Fillings

Tooth decay is a common disease that can affect all ages.  A cavity occurs when acid attacks your tooth.  Bacteria in saliva need sugar to produce this acid and thus people that have a more sugary diet tend to have a higher incidence of tooth decay. 

Fluoride in toothpaste and our water help to remineralize small defects in teeth in the enamel layer caused by a minor acid attack (called 'Incipient lesions' in a tooth).  Incipient lesions are found only in the enamel layer of a tooth and do not necessitate a filling being done.  However, once the acid penetrates into the second layer of the tooth (dentin), then a filling is necessary to pevent further penetration to the nerve of the tooth.   A cavity that reaches the nerve can trigger significant pain.  This compromised tooth at that point can only be saved with root canal treatment.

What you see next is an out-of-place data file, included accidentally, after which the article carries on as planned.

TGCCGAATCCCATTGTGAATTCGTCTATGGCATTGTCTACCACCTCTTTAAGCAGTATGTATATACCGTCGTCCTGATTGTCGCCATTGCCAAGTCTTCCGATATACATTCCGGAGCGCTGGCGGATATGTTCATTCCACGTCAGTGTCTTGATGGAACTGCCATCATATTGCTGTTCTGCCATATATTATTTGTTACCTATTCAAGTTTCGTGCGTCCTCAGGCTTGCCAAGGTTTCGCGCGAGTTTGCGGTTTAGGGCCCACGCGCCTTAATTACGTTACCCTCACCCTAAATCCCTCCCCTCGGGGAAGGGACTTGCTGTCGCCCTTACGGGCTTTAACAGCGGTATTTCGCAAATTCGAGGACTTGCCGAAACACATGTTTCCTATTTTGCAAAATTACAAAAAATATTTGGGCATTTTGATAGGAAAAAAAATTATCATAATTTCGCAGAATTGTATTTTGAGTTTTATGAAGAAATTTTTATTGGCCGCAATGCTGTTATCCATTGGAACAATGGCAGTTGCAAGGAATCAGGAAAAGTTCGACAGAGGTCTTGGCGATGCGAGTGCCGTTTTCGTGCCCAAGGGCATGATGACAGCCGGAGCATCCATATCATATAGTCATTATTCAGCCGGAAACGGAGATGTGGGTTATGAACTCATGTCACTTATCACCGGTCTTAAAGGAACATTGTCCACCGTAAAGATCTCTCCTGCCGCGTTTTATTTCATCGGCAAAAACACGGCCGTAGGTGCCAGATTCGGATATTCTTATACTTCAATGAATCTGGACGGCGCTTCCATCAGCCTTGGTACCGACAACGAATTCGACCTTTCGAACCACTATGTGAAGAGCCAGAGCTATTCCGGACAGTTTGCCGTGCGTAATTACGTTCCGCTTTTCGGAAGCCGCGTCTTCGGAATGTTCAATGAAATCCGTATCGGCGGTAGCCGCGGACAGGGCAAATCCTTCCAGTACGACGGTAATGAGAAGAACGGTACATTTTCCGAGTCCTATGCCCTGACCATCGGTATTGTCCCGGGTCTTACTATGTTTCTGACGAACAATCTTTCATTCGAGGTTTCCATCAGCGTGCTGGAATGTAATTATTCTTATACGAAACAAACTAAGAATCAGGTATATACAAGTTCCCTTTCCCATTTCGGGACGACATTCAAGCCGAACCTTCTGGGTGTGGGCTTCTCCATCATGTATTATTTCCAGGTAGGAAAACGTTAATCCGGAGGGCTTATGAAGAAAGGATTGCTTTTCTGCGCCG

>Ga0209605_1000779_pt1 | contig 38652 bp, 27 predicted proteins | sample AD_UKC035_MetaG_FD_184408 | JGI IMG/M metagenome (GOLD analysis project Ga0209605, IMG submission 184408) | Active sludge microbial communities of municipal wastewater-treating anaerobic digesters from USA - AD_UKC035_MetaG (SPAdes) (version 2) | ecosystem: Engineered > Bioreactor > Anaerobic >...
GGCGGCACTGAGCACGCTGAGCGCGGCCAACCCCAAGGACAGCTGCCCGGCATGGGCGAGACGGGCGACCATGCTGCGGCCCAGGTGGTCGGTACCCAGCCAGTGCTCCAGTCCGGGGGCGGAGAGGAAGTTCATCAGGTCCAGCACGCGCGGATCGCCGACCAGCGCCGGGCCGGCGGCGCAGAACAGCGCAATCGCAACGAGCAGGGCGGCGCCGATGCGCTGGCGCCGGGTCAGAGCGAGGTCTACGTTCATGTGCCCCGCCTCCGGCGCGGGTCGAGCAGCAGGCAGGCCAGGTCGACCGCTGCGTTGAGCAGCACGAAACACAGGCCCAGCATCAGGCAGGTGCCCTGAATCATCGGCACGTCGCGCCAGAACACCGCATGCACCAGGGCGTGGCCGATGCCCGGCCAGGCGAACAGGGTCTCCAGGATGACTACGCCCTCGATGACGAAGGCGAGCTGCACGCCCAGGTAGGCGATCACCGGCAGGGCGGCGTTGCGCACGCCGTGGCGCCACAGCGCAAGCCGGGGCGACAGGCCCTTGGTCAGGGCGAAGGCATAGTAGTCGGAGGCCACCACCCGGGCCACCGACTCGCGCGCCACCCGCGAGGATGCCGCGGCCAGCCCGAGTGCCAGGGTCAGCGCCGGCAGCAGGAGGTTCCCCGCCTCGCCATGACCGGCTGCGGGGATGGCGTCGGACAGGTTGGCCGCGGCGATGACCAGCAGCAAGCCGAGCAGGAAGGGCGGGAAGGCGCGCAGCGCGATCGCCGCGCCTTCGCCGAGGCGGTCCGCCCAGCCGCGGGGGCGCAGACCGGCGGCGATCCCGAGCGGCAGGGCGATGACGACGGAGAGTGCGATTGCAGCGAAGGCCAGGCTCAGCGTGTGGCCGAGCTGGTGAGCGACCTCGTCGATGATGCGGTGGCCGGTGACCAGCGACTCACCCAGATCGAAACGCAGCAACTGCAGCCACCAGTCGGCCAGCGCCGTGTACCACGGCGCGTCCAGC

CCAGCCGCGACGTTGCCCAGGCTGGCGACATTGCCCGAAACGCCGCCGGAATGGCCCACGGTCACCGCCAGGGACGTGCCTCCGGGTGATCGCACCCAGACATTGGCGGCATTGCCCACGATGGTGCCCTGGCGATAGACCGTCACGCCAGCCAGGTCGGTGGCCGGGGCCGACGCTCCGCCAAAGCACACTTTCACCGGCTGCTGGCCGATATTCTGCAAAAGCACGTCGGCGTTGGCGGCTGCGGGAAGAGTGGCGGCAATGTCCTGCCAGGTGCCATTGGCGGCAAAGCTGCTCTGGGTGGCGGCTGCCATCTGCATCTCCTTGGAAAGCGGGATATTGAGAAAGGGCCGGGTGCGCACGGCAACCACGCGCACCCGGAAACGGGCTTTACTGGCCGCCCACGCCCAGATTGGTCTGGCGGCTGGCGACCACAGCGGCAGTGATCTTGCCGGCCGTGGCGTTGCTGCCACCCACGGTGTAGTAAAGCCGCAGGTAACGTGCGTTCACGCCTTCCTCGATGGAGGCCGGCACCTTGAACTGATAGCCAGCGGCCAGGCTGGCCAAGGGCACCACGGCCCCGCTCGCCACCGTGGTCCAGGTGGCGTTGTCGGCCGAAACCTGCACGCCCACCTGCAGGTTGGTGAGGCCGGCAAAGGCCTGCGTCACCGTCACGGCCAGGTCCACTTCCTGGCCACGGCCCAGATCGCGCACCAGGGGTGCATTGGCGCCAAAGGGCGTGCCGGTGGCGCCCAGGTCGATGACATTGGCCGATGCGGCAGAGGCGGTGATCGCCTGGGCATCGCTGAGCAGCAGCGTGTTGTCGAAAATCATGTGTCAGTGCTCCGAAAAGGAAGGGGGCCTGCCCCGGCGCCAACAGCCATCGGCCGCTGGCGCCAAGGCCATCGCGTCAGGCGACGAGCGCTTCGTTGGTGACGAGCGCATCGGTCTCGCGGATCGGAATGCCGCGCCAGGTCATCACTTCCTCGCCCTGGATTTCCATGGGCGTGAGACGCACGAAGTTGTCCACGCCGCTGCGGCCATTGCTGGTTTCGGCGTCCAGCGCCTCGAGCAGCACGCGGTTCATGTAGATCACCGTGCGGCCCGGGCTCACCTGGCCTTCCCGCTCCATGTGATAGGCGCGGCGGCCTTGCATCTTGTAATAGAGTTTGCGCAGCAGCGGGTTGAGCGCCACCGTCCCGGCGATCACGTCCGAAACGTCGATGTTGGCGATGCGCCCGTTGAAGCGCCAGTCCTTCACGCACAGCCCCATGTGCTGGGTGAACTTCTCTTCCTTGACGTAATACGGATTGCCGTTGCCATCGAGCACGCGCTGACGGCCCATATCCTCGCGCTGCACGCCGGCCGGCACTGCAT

Early detection of decay is the best way to prevent penetration to the nerve of a tooth.  Early detection occurs during your routine dental exam.  If decay is detected, a filling appointment is scheduled as soon as possible.  Dental freeezing is used to anaesthetize the tooth and a conservative preparation is made to remove the decayed tooth material. The preparation is then filled and sealed with a white (composite) or silver (amalgam) filling material.